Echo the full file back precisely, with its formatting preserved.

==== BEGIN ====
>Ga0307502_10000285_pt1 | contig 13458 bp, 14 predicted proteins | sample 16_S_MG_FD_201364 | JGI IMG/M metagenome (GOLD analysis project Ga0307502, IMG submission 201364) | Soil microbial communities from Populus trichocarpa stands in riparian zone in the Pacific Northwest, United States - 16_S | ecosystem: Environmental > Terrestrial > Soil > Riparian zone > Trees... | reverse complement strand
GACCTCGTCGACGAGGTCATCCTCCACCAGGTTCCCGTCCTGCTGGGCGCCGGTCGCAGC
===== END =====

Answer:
>Ga0307502_10000285_pt1 | contig 13458 bp, 14 predicted proteins | sample 16_S_MG_FD_201364 | JGI IMG/M metagenome (GOLD analysis project Ga0307502, IMG submission 201364) | Soil microbial communities from Populus trichocarpa stands in riparian zone in the Pacific Northwest, United States - 16_S | ecosystem: Environmental > Terrestrial > Soil > Riparian zone > Trees... | reverse complement strand
GACCTCGTCGACGAGGTCATCCTCCACCAGGTTCCCGTCCTGCTGGGCGCCGGTCGCAGC